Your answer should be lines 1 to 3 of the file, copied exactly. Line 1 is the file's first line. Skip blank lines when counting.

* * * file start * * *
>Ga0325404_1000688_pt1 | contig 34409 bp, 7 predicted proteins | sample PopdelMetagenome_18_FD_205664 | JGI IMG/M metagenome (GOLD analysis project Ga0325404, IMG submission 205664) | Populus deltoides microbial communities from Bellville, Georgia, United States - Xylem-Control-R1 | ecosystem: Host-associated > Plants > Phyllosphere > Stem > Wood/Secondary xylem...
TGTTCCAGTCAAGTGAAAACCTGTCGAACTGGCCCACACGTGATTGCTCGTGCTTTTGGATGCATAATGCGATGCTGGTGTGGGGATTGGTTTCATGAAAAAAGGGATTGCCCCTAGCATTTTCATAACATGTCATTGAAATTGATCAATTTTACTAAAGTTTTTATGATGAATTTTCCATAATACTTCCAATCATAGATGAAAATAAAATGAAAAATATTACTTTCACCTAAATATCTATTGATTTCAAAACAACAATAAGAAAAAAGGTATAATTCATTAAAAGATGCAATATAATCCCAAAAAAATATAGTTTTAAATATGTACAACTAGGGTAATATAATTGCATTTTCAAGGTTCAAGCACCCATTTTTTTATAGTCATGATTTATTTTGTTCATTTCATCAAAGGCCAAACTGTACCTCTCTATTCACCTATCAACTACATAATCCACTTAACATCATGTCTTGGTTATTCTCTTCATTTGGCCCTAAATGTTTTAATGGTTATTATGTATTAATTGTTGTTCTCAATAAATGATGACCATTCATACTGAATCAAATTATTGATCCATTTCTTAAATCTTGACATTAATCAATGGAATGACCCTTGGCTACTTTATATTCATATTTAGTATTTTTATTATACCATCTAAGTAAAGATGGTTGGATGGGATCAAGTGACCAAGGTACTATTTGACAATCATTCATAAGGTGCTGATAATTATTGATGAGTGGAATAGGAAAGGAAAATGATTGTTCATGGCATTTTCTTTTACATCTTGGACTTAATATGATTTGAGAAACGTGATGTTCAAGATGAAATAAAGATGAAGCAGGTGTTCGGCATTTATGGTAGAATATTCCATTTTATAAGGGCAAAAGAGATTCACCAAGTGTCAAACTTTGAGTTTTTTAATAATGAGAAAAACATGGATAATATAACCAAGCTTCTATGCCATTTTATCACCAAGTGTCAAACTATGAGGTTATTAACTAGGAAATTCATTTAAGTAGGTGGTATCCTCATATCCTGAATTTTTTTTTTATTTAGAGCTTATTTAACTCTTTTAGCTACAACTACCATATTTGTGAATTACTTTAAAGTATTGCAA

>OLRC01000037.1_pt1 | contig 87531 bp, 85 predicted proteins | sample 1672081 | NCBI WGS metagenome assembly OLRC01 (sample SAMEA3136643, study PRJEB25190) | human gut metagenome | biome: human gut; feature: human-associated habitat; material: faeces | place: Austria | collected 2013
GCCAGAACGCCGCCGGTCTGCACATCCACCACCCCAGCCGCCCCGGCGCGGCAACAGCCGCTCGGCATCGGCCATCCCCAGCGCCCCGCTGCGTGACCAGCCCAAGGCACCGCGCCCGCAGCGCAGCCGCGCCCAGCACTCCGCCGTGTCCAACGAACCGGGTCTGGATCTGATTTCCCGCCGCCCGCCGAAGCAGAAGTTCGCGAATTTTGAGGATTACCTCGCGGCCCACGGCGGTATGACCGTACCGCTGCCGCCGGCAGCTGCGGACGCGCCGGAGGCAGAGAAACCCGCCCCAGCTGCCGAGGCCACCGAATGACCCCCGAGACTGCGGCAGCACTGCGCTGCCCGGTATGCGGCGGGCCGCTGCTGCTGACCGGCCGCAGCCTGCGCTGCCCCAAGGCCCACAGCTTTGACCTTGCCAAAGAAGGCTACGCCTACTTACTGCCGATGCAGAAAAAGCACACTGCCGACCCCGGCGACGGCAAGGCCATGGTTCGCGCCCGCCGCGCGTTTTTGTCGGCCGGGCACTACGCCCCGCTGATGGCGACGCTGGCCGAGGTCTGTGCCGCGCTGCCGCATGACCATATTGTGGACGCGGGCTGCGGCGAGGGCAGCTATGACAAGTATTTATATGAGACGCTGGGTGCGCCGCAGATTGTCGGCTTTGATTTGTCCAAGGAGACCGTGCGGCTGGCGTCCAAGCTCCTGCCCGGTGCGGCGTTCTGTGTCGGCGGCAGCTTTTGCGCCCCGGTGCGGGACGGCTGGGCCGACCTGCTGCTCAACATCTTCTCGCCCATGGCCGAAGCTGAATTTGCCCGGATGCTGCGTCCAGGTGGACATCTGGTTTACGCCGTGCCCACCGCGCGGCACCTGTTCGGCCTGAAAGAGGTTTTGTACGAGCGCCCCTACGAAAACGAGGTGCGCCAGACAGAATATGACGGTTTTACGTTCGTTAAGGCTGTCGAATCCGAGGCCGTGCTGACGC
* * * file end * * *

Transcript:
>Ga0325404_1000688_pt1 | contig 34409 bp, 7 predicted proteins | sample PopdelMetagenome_18_FD_205664 | JGI IMG/M metagenome (GOLD analysis project Ga0325404, IMG submission 205664) | Populus deltoides microbial communities from Bellville, Georgia, United States - Xylem-Control-R1 | ecosystem: Host-associated > Plants > Phyllosphere > Stem > Wood/Secondary xylem...
TGTTCCAGTCAAGTGAAAACCTGTCGAACTGGCCCACACGTGATTGCTCGTGCTTTTGGATGCATAATGCGATGCTGGTGTGGGGATTGGTTTCATGAAAAAAGGGATTGCCCCTAGCATTTTCATAACATGTCATTGAAATTGATCAATTTTACTAAAGTTTTTATGATGAATTTTCCATAATACTTCCAATCATAGATGAAAATAAAATGAAAAATATTACTTTCACCTAAATATCTATTGATTTCAAAACAACAATAAGAAAAAAGGTATAATTCATTAAAAGATGCAATATAATCCCAAAAAAATATAGTTTTAAATATGTACAACTAGGGTAATATAATTGCATTTTCAAGGTTCAAGCACCCATTTTTTTATAGTCATGATTTATTTTGTTCATTTCATCAAAGGCCAAACTGTACCTCTCTATTCACCTATCAACTACATAATCCACTTAACATCATGTCTTGGTTATTCTCTTCATTTGGCCCTAAATGTTTTAATGGTTATTATGTATTAATTGTTGTTCTCAATAAATGATGACCATTCATACTGAATCAAATTATTGATCCATTTCTTAAATCTTGACATTAATCAATGGAATGACCCTTGGCTACTTTATATTCATATTTAGTATTTTTATTATACCATCTAAGTAAAGATGGTTGGATGGGATCAAGTGACCAAGGTACTATTTGACAATCATTCATAAGGTGCTGATAATTATTGATGAGTGGAATAGGAAAGGAAAATGATTGTTCATGGCATTTTCTTTTACATCTTGGACTTAATATGATTTGAGAAACGTGATGTTCAAGATGAAATAAAGATGAAGCAGGTGTTCGGCATTTATGGTAGAATATTCCATTTTATAAGGGCAAAAGAGATTCACCAAGTGTCAAACTTTGAGTTTTTTAATAATGAGAAAAACATGGATAATATAACCAAGCTTCTATGCCATTTTATCACCAAGTGTCAAACTATGAGGTTATTAACTAGGAAATTCATTTAAGTAGGTGGTATCCTCATATCCTGAATTTTTTTTTTATTTAGAGCTTATTTAACTCTTTTAGCTACAACTACCATATTTGTGAATTACTTTAAAGTATTGCAA

>OLRC01000037.1_pt1 | contig 87531 bp, 85 predicted proteins | sample 1672081 | NCBI WGS metagenome assembly OLRC01 (sample SAMEA3136643, study PRJEB25190) | human gut metagenome | biome: human gut; feature: human-associated habitat; material: faeces | place: Austria | collected 2013